Permits Foundation promotes the best practice of an ‘open’ work permit or authorisation for legally resident partners of international employees. This gives them immediate access to the employment market for the same duration as the main work permit holder, once they have obtained their accompanying family member residence status. They can then apply for jobs freely, and take temporary project work or part-time work, without the uncertainty and time consuming bureaucracy of a work permit application. It also reduces bureaucracy for the authorities and helps employers fill urgent and temporary vacancies.
Successes and challenges
Since we started our campaign, over thirty countries now allow spouses to work and there are clear signs of a growing trend to recognise family needs, including the recognition of unmarried and same-sex partners, and also allowing children of working age to work.
Our World Map provides a global overview which, for simplicity divides these countries into three groups:
- Green countries – direct employment access for spouse or partner
- Blue countries – spouse or partner can access employment but with some conditions
- Red countries – no access to employment via dependant status
In practice, the situation is more complex and there are variations within each group. Even within the best practice group, partner employment authorisation may only apply to specific visa types and not all countries recognise unmarried or same-sex partners. The USA, for example, gives work authorisation to the married spouses of intra-company transferees, treaty traders and some H1Bs but not to other highly skilled visa categories. In Ireland, spouses and partners of critical skills permit holders can access employment but not dependants of ICTs. This very complexity is an additional hurdle for international organisations and the employees they need to transfer for business reasons.
So, there is still much to be done and we have set up local sponsor networks for example in India and South Africa to expand on the work that we do from our international base in the Netherlands. Local steering committees also help us to plan an approach to the government ministries, taking the political, economic and social climate into account.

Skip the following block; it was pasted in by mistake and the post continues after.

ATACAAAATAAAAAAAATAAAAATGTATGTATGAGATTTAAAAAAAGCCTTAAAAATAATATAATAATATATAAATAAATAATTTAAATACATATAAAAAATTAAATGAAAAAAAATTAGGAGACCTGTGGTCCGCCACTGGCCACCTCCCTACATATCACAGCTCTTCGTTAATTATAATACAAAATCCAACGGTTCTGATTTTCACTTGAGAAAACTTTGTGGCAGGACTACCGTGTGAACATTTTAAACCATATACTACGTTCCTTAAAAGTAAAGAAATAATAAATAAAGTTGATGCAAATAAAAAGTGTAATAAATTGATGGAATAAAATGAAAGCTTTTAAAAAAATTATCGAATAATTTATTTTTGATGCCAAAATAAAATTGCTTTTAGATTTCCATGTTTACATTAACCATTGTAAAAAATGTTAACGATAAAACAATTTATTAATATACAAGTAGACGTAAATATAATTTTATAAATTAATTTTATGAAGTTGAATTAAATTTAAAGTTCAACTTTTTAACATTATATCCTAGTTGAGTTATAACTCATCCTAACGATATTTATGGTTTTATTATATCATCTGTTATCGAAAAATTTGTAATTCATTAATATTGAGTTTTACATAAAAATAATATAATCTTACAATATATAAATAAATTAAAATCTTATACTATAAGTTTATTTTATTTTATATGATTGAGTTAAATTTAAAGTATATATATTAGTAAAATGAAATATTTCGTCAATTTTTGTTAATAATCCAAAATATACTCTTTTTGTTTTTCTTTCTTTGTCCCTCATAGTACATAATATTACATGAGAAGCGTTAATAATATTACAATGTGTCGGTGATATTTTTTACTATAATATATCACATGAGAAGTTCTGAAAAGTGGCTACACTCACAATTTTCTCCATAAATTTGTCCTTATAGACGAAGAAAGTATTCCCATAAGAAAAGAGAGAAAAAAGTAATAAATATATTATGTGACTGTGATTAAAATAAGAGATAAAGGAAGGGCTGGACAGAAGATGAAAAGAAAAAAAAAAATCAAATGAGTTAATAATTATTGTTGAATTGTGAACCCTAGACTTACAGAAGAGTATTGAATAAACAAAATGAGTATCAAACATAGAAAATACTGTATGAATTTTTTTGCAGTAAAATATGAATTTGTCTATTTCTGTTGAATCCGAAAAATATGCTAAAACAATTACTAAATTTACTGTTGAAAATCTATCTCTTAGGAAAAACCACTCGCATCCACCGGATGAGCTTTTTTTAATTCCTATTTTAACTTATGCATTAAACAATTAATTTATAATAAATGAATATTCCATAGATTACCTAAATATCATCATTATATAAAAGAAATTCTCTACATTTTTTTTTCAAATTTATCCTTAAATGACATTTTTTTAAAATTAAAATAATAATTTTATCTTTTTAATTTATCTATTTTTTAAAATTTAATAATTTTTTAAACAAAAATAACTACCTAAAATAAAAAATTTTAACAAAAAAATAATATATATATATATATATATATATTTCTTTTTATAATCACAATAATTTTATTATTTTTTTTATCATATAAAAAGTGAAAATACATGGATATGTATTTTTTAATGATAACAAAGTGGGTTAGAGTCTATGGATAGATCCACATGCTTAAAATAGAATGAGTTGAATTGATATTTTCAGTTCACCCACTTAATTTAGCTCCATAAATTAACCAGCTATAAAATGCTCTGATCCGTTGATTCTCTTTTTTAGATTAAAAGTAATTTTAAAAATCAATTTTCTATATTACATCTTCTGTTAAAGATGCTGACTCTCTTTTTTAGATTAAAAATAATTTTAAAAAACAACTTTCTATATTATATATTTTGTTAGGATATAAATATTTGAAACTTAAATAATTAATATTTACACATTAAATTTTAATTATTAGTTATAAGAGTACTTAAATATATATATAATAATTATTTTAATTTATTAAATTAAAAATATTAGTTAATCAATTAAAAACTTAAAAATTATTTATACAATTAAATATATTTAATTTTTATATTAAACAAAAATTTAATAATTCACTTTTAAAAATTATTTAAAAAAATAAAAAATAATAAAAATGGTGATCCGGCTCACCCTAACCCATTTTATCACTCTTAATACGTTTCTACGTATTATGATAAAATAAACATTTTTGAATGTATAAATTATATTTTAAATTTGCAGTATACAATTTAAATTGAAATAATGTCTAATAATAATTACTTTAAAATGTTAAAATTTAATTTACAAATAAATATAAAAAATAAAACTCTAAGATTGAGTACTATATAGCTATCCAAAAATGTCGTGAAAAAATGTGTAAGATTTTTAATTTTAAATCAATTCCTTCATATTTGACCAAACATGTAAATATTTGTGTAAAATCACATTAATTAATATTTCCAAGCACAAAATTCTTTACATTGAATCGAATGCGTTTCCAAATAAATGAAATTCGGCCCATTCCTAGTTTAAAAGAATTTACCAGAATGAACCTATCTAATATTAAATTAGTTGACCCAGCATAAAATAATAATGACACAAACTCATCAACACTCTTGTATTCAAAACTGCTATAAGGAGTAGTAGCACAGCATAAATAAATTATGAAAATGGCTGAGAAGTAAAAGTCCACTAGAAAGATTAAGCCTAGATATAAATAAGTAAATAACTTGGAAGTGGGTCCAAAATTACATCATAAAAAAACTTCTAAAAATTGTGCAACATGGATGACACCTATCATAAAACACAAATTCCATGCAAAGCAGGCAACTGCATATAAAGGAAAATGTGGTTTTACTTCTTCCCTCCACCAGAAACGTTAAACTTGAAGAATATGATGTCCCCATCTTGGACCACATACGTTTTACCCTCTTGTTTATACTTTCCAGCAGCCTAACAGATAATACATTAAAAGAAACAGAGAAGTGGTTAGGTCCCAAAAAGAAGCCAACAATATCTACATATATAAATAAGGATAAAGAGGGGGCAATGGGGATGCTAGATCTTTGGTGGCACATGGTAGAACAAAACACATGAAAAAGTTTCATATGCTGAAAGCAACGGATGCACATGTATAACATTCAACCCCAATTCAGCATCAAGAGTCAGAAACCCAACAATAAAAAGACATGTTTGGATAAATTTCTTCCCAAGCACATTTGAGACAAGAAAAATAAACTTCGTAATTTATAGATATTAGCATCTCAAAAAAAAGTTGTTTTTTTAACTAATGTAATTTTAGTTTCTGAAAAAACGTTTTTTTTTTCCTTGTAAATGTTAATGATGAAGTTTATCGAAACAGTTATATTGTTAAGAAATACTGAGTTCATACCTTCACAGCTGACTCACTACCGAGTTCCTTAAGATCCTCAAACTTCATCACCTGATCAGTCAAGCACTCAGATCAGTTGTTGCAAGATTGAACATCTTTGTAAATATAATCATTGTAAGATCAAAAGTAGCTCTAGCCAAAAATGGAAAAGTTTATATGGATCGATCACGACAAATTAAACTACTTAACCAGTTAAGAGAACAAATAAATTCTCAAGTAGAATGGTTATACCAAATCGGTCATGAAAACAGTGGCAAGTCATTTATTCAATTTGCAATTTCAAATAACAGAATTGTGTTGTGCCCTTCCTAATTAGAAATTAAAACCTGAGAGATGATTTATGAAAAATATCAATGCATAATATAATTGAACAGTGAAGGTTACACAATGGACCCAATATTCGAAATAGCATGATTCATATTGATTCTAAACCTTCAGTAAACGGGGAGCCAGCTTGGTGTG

- European Union: Provisions for non-European family members to work were included in the EU ‘Blue Card’ Directive and implemented by Member States taking part. We also campaigned successfully for family members to be allowed to work under the EU Directive on intra-corporate transfers (ICTs) and to maintain this clause in the revised Blue Card provisions. We continue to monitor how Member States are implementing these EU Directives.
- Brazil: Along with our local network we carried out advocacy work in Brazil, making the case in person and in writing to the authorities. In 2016, a government decree on the legal status of foreigners included clause that the partners of temporary work visa holders can work in Brazil.
- India: We continue to advocate full access to employment and self-employment for spouses. Our work has resulted in a change of regulations, permitting spouses of intra-company transferees to apply for an employment visa in India. We have met several times with the Department of Home Affairs and other key actors in India with a view to achieving direct work authorisation for ICT spouses.
- Singapore: We are in conversation with the authorities, requesting improved work access via the Dependant’s Pass.
- Japan: As a result of our efforts, improvements have been made to work permit requirements for professional spouses. We continue to promote full work authorisation.
- UK: We successfully argued against a tightening of regulations for dependents of intra-company transferees.
- USA: We are promoting an extension of employment authorisation for spouses of all skilled work permit holders, as well as recognition of unmarried partners.
As success is achieved, we will set up new networks to promote change in Asia, Latin America, Middle East and Africa.
Each year, we organise round table events and/or working groups for our network in key locations. We also organise a biennial conference, which includes government representatives from relevant countries. Join us for our next symposium, details will be revealed on our news page.